Call to Action: Healthy Eating-Healthy Action
Call to Action: Healthy Eating-Healthy Action
Health Minister Annette King today launched the Healthy Eating-Healthy Action: Oranga Kai-Oranga Pumau implementation plan, a call to action to reverse our expanding waistlines and get us off the couch.
Health Minister Annette King says the Healthy Eating-Healthy Action: Oranga Kai-Oranga Pumau implementation plan is a call to action to reverse our expanding waistlines and get us off the couch.
Launched at Parliament today by Ms King, the plan draws together the many strands that contribute to eating healthy food, being physically active and reducing obesity into one framework.
The key population health messages driving the plan are based on the Ministry of Health's food and nutrition guidelines and Sport and Recreation New Zealand's (SPARC) physical activity guidelines. These include eating more fruit and vegetables and being active for at least 30 minutes a day.
The plan addresses the significant risk factors - poor nutrition, lack of physical activity and obesity -- which are strongly linked to poorer health outcomes, in particular type 2 diabetes, cardiovascular disease and some cancers.
Studies show that even small changes in nutrition and physical activity can make a significant difference in population health over time. "We must support this implementation plan for Healthy Eating-Healthy Action and make it easy for New Zealanders to follow the key messages if we are serious about making a difference to the future health of our nation," says Ms King.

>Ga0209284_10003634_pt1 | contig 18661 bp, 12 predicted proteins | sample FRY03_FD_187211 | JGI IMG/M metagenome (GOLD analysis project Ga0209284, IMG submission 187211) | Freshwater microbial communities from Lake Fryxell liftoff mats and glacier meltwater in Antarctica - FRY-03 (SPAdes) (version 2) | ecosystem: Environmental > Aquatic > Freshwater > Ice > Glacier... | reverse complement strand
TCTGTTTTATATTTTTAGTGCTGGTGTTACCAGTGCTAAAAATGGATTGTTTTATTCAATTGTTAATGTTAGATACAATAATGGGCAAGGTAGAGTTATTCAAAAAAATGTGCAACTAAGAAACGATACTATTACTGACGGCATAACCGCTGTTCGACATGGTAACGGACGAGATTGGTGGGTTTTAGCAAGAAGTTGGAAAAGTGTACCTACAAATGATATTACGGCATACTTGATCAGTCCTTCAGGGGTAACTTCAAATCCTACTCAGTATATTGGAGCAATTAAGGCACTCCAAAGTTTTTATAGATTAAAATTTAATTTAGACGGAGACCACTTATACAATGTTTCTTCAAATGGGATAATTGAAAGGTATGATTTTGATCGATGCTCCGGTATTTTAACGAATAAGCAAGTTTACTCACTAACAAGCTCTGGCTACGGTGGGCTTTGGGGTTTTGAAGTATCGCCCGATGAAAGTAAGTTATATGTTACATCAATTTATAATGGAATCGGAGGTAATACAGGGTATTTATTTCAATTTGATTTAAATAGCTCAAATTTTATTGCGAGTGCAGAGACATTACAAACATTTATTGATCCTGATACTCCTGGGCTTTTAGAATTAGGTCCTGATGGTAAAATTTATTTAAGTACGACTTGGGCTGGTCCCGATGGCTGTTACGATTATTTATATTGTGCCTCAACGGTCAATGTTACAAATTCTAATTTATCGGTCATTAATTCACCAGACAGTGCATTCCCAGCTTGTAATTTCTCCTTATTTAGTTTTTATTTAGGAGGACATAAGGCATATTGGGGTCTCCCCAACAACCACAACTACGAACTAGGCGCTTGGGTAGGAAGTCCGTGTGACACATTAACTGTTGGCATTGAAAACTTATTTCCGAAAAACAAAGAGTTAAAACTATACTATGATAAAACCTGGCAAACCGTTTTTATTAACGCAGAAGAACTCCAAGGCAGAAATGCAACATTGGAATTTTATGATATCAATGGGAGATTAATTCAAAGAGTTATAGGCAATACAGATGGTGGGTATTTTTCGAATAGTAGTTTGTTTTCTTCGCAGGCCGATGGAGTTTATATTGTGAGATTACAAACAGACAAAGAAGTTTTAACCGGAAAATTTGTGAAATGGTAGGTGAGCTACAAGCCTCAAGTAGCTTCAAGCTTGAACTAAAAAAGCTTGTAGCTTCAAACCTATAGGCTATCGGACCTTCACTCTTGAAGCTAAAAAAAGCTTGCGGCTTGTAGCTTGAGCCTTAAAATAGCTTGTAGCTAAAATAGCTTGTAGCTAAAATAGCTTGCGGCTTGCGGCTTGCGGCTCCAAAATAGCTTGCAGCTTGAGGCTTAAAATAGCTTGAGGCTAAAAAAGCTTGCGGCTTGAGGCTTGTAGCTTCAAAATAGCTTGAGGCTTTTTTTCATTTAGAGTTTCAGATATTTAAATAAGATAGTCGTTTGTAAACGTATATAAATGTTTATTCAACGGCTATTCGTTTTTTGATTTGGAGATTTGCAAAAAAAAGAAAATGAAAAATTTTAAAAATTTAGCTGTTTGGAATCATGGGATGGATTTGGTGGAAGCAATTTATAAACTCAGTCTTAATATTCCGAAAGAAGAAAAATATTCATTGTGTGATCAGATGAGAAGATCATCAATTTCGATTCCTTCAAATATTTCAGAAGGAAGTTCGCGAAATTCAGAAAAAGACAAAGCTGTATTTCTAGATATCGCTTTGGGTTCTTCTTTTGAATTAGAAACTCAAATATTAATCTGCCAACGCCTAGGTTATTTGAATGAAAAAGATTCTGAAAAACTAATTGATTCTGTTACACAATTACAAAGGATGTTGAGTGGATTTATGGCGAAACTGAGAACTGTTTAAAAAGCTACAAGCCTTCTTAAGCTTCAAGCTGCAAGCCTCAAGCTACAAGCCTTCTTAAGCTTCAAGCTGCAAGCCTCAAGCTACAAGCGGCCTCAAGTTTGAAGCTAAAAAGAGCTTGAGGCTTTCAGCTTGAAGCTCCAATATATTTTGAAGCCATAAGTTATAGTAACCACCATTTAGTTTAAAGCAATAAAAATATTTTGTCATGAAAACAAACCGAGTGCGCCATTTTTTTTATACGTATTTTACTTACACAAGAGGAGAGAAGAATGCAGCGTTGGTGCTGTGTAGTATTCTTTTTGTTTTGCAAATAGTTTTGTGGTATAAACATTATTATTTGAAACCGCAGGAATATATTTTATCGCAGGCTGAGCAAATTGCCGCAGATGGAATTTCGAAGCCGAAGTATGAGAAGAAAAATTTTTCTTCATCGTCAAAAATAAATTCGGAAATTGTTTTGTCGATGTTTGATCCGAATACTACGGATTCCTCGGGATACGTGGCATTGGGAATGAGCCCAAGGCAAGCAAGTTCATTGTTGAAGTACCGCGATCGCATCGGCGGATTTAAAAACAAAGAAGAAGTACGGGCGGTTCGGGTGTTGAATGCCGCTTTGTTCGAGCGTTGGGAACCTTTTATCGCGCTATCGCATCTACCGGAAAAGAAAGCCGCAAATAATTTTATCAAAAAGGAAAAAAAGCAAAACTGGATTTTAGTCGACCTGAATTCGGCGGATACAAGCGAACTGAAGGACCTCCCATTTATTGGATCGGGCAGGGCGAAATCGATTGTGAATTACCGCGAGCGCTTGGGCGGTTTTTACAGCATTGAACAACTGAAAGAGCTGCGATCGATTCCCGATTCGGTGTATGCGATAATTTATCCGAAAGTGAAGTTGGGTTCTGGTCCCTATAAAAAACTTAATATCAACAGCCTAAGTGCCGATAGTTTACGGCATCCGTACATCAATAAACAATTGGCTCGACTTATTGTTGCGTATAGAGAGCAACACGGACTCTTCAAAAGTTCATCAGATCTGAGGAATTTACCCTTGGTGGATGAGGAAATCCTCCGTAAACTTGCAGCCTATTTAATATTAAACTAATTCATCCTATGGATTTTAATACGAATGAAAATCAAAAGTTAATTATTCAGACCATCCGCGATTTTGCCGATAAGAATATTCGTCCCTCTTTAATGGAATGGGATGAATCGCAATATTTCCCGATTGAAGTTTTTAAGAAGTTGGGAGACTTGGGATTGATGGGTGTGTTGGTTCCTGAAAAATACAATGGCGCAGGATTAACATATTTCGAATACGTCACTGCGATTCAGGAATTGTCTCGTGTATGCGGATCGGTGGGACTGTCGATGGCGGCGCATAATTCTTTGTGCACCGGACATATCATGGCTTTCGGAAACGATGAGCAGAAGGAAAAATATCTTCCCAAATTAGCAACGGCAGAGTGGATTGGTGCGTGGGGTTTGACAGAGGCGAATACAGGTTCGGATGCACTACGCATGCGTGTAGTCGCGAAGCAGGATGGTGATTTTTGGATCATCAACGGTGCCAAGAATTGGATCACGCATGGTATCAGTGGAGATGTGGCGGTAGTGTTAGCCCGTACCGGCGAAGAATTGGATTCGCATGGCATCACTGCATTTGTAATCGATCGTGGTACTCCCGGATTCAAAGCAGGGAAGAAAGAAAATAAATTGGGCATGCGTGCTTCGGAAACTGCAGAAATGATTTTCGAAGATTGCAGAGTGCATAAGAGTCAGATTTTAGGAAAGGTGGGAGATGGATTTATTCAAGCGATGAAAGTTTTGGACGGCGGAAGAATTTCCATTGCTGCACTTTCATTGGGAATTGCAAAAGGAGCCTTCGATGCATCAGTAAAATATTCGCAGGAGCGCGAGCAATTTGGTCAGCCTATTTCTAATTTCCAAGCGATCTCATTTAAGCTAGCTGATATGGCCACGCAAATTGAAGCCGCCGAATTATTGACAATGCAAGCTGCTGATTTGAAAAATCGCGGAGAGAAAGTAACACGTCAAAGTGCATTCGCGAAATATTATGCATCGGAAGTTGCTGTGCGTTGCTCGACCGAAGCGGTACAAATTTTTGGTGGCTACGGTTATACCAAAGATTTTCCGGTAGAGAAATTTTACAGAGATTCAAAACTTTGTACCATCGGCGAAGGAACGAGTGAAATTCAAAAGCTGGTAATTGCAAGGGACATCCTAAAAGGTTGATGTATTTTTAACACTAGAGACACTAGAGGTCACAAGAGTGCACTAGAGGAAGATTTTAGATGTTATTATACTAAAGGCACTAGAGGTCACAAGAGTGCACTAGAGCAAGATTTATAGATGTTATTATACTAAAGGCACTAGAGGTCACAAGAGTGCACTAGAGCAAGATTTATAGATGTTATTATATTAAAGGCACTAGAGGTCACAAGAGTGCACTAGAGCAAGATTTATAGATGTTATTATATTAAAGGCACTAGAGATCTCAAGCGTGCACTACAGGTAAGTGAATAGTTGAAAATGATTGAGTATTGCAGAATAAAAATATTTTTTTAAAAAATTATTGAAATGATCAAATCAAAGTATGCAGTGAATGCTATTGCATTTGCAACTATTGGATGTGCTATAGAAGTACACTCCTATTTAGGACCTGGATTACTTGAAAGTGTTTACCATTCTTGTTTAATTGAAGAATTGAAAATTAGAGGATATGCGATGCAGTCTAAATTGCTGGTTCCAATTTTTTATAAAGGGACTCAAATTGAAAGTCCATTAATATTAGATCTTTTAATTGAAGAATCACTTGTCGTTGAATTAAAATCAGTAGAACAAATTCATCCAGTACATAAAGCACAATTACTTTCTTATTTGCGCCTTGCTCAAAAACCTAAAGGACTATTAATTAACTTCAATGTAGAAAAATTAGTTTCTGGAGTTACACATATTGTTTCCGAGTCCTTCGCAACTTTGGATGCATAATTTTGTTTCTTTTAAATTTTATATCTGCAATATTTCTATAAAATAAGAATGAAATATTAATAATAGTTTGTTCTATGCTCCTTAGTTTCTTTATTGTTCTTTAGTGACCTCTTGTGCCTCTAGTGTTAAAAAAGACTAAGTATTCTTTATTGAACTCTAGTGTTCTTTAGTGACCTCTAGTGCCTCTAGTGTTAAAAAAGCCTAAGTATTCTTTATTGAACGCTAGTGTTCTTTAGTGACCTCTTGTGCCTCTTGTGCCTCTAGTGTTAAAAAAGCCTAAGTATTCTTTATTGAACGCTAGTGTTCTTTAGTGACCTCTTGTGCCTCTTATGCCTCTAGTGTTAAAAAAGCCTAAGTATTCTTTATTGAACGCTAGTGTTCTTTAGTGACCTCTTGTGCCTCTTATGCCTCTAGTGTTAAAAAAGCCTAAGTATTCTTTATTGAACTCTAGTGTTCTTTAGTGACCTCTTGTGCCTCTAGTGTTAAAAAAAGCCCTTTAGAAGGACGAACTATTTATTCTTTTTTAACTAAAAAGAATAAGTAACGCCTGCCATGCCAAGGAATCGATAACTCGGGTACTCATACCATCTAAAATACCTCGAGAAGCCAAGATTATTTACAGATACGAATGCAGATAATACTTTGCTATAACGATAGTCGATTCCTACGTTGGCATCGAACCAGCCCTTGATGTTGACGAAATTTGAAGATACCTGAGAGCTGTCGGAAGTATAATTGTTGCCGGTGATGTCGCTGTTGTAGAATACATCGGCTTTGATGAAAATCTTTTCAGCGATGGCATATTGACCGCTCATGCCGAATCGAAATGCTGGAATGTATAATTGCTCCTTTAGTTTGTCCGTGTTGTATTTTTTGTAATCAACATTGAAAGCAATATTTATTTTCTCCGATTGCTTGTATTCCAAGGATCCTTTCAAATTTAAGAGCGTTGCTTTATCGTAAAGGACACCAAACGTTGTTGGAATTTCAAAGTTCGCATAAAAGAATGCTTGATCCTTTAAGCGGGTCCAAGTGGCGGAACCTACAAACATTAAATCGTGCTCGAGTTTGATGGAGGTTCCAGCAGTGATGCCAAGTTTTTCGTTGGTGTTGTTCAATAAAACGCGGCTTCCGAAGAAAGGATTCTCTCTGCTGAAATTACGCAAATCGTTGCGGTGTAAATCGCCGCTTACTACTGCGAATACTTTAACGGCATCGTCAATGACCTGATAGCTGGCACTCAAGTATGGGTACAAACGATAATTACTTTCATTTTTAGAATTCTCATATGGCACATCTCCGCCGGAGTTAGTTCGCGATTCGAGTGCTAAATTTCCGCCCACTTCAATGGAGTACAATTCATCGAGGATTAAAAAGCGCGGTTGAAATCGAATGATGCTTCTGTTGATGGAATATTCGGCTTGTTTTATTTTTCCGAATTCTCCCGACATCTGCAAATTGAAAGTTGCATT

However, the health sector alone can not achieve the outcomes in the plan, she says. A wide range of government and private sector agencies were involved in its development over 15 months and that collaboration will need to continue to make the plan a reality.
"SPARC, the lead government agency for physical activity, will invest approximately $13 million over the next four years in implementing the key physical activity initiatives in the plan."
The plan identifies 26 outcomes, with 87 actions needed to achieve those outcomes. Eleven of the actions have been identified as a 'Start Here' list.
Contact: John Harvey (04) 471 9305, Keiran Bleach (04) 470 6851 or John Saunders at the Ministry of Health (04) 496 2265. Questions and Answers
Why was the Healthy Eating-Healthy Action (HEHA) implementation plan developed? The implementation plan was developed following the release of the HEHA Strategy in March 2003. The strategy was a high-level framework, which had as its goals three of the population health objectives of the New Zealand Health Strategy: to improve nutrition; increase physical activity and reduce obesity.